Hopefully, you’ll never experience the angst and uncertainty experienced when a pet goes missing, or is stolen. But knowing that you’ve had your dog microchipped can offer a sense of hope and ultimately, the gift of reunion. Just ask the Farywicz family.

About the Author:
According to Chinese star-gazers, Lisa Begin-Kruysman was born during the Hours and the Year of the Dog. It’s no surprise then that she’s made canines the focus of her award-winning works of Fiction and Non-Fiction, and social media platform. She is the recipient of the DWAA’s Maxwell Medallion and the North Shore Animal League America Award and the author of Dog’s Best Friend: Will Judy, Founder of National Dog Week and Dog World Publisher (McFarland & Co.) and other titles. Her writing is inspired by the licks and love of her adorable foster-to-forever dog, Teddy. For more information please visit:

Posted in guest post, pet care, pet stories | 3 Comments

Keeping Guinea Pigs cool in the summer – your top 12 guide

The recent warm weather has been perfect for us, but some Guinea Pig’s have suffered. Guinea Pigs can quickly overheat during the summer leading to heatstroke, which in severe cases can be fatal.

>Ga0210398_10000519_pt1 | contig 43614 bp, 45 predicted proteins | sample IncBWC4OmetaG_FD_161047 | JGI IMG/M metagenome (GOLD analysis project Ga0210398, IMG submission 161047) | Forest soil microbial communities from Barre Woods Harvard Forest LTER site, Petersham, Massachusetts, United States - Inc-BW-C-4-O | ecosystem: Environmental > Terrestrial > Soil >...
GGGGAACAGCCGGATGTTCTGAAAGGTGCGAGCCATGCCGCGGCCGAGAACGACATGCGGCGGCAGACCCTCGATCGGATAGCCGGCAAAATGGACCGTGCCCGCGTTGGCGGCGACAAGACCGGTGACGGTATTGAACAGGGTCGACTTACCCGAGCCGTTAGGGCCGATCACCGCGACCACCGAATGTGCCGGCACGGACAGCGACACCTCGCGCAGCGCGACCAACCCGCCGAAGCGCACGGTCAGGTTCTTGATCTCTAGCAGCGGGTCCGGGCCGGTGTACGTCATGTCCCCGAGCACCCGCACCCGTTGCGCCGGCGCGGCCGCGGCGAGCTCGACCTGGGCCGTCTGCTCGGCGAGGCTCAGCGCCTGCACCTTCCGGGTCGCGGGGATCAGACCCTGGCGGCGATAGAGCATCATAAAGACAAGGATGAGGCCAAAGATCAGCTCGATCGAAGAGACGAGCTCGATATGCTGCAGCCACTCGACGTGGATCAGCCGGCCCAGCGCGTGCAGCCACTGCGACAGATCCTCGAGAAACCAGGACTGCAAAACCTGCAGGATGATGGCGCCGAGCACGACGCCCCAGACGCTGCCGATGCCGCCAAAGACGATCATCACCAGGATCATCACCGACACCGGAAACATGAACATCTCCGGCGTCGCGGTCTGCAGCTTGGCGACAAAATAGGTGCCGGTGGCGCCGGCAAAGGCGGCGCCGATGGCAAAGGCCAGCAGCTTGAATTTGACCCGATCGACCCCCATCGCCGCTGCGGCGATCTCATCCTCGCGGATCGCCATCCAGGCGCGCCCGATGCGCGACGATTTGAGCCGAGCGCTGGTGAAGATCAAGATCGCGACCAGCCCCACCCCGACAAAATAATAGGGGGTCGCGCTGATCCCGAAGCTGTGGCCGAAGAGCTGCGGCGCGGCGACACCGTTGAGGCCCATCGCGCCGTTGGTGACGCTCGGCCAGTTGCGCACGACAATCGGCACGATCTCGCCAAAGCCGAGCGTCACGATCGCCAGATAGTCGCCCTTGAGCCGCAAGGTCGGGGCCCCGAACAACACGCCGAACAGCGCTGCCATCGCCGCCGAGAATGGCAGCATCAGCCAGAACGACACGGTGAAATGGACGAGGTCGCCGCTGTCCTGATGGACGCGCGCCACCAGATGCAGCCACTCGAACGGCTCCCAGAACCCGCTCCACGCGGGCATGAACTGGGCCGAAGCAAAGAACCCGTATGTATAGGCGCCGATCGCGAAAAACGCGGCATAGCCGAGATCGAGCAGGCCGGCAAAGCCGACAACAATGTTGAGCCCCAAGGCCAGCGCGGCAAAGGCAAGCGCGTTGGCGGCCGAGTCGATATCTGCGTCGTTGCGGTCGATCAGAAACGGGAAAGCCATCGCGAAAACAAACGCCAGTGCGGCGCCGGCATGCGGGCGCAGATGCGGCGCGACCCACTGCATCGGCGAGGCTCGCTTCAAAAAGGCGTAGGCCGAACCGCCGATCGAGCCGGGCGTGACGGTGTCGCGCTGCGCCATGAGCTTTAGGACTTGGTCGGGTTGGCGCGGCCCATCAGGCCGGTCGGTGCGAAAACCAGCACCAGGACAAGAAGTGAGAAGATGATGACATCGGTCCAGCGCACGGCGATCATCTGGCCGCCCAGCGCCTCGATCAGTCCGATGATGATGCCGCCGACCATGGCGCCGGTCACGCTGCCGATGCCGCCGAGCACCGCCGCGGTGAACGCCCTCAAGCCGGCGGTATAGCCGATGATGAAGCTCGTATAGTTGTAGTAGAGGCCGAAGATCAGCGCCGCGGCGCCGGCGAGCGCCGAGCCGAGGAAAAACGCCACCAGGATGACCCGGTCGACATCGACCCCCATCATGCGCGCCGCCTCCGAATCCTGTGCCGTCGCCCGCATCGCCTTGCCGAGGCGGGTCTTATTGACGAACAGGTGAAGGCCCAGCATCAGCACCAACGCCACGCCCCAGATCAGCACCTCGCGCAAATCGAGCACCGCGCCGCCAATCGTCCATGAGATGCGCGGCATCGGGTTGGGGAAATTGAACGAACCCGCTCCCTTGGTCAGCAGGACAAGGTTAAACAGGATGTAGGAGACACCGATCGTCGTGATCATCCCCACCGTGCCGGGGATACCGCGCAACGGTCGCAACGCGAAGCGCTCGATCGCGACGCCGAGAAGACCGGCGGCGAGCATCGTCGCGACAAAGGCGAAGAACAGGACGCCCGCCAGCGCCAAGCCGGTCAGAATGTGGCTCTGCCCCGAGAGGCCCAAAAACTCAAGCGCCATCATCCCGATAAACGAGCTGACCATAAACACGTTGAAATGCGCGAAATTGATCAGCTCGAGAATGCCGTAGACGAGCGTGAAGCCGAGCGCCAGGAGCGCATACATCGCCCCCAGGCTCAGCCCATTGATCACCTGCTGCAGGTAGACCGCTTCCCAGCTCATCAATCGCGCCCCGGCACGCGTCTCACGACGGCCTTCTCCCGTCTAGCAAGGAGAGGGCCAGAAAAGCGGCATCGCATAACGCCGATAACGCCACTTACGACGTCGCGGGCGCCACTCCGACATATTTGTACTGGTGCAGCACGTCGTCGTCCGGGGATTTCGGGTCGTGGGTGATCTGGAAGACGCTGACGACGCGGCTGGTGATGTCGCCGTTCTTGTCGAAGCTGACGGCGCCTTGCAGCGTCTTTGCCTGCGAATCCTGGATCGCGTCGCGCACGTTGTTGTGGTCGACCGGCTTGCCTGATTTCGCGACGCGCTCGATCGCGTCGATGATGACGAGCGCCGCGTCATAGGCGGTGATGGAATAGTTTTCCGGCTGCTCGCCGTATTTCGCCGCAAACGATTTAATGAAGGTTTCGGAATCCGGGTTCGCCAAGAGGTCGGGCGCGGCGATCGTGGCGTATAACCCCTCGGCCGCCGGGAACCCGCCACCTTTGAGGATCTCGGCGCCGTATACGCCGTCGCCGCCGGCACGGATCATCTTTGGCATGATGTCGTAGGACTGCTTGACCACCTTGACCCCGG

guinea pig

Unlike humans, Guinea Pigs cannot sweat – so this handy way of cooling down in humans, isn’t available for them. And if the temperature is very warm with a high humidity level (over 70%) the chances of heatstroke are even higher.

To keep your Guinea Pig cool this summer ExoticDirect have compiled this handy guide:

1. Guinea Pigs like temperatures of around 18 – 23 degrees Celsius. If the temperature goes above 26 degrees Celsius your Guinea Pig could be at risk of heatstroke. Anything below 15 degrees can lead to chills.

2. If your Guinea Pig is outside the hutch and run should not be in direct sunlight, a shady part of the garden is best.

3. North or east facing gardens are best for Guinea Pigs as these don’t get the sun all day. We’re not suggesting you move house because of your Guinea Pig, just if you have the option to move your piggy’s house, then do.

4. Ensure plenty of cold water is available. You can place a couple of ice cubes in it to cool it down further. Don’t overdo it though, as the shock of the ice also isn’t good for your Guinea Pig.

5. Wrap ice packs or frozen bottles of water in a cloth or a towel for your Guinea Pig to sit next to in his hutch.